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Windows Movie Maker: Applying an Extreme Video Zoom

written by: Shane Burley•edited by: Rhonda Callow•updated: 7/1/2011

Here is a tutorial on how to apply an extreme zoom to your Windows Movie Maker video clip.

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    Moving In

    Using Ease In, either on video or for photo motion, in your Windows Movie Maker project will give you that slow zoom effect that is great for different theatrical moments. Since Windows Movie Maker does not give you the same kind of motion and video effect controls that other non-linear video editing software does you have to start with a base amount of zoom, but fortunately you do not have to start there. Windows Movie Maker includes a way to increase both the speed and degree of zoom you can apply to your video and still image clips.

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    Zoom

    Find the video or photo clip that you want to add the dramatic zoom to and put it into your Timeline. Once it is here you can just right click it and select Video Effects from the pop up right click menu. Here you are going to then find Ease In from the left hand video effects column, which is right above Ease Out and right below Brightness, Increase. Select Ease In and hit the Add button in the center more than once. Each additional Ease In effect that is added to the right hand column will multiply the degree of zoom one more time. You can add up to six degrees of Ease In, which is the maximum amount of video effects that are allowed on the single clip. Once you have the number you want just hit OK at the bottom of the Video Effects window and it will be applied to the clip.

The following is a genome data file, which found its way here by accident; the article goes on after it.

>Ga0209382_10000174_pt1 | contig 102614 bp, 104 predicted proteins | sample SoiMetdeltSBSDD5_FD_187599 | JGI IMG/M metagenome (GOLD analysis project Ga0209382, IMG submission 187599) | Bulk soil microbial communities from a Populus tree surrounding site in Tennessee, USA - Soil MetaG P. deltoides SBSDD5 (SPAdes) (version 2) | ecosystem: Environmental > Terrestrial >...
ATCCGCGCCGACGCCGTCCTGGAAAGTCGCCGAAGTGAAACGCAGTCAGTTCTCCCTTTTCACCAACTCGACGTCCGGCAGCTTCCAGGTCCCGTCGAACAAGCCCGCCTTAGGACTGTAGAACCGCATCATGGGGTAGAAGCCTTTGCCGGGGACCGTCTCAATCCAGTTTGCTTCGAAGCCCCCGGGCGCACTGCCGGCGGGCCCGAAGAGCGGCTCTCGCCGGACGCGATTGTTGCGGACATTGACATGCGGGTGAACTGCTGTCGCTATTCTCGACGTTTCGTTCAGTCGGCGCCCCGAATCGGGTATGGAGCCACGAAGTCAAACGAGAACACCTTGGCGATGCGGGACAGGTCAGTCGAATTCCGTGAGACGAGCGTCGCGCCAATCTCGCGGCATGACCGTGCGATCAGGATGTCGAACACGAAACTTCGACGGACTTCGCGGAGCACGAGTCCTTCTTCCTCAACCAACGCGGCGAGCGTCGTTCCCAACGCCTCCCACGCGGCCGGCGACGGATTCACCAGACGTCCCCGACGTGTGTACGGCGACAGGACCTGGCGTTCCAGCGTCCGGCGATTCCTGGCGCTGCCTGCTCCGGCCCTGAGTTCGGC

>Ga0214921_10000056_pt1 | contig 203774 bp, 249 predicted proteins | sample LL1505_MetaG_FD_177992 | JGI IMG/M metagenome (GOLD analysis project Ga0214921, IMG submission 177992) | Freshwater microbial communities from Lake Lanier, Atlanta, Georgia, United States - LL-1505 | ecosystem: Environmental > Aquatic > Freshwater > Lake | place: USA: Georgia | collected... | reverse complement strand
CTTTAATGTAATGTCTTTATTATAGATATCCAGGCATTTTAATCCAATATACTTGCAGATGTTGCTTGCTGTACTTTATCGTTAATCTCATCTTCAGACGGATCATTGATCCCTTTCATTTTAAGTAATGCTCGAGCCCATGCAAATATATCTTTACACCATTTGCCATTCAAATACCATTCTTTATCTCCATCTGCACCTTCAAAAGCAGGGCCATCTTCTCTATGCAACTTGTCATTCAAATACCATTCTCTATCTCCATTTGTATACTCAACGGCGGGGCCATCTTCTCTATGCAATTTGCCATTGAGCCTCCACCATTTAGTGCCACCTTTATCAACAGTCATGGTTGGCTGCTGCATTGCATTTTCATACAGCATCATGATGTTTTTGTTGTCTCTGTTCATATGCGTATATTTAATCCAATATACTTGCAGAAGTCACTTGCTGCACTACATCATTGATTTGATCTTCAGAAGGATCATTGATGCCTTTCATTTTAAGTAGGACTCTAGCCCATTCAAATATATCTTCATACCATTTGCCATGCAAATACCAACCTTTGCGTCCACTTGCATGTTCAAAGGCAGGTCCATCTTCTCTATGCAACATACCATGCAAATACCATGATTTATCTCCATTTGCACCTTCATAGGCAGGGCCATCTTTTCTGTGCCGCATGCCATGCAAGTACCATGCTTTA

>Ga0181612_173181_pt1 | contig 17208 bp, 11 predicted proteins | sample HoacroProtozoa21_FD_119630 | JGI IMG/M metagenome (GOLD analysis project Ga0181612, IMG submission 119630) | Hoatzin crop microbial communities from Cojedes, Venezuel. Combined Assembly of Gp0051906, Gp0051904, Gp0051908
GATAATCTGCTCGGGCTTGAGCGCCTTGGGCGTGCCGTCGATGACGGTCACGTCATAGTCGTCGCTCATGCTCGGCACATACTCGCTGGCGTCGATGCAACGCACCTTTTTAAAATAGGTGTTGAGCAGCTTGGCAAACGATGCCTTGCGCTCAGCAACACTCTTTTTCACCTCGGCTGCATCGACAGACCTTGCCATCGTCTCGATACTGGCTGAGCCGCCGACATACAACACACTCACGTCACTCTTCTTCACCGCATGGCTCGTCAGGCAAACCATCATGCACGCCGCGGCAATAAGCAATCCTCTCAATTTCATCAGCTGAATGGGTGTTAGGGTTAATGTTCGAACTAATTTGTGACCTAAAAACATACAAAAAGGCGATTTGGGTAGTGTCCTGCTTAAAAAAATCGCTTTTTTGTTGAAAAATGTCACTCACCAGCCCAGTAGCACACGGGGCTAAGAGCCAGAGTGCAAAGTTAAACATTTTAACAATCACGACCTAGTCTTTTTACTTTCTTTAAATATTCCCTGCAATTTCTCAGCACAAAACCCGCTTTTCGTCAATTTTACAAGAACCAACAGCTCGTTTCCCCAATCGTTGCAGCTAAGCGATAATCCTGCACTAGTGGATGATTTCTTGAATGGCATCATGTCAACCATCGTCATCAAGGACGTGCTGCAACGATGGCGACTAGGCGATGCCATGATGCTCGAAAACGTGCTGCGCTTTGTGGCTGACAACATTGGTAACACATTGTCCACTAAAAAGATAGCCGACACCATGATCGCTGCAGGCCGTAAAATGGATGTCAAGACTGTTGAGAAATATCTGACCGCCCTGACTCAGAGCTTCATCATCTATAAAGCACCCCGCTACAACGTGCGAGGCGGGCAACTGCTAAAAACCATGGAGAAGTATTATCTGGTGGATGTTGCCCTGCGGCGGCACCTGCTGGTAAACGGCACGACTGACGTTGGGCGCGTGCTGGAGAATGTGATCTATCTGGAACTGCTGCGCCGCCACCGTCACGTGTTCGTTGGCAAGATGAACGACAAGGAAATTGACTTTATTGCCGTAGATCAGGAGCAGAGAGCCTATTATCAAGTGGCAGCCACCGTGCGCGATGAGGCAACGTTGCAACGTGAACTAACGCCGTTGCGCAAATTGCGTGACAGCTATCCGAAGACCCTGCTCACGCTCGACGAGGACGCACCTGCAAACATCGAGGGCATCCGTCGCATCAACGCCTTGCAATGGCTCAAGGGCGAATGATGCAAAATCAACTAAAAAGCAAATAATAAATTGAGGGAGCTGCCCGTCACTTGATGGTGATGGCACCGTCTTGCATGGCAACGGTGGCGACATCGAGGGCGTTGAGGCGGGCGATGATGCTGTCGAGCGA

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    Use

    You have to make sure that you actually want to have this much zoom on your Windows Movie Maker video clip. If the clip is not in high resolution you are going to get defocus once you get close. Also, and extremely quick zoom will be so dramatic that it will stand out. Try out each incarnation of Ease In one at a time until you find one that you want. This type of dramatic Ease In will only work for longer clips, especially since shorter clips already have enough motion to maintain them. Like with anything in video editing, make sure this extreme zoom actually serves a purpose.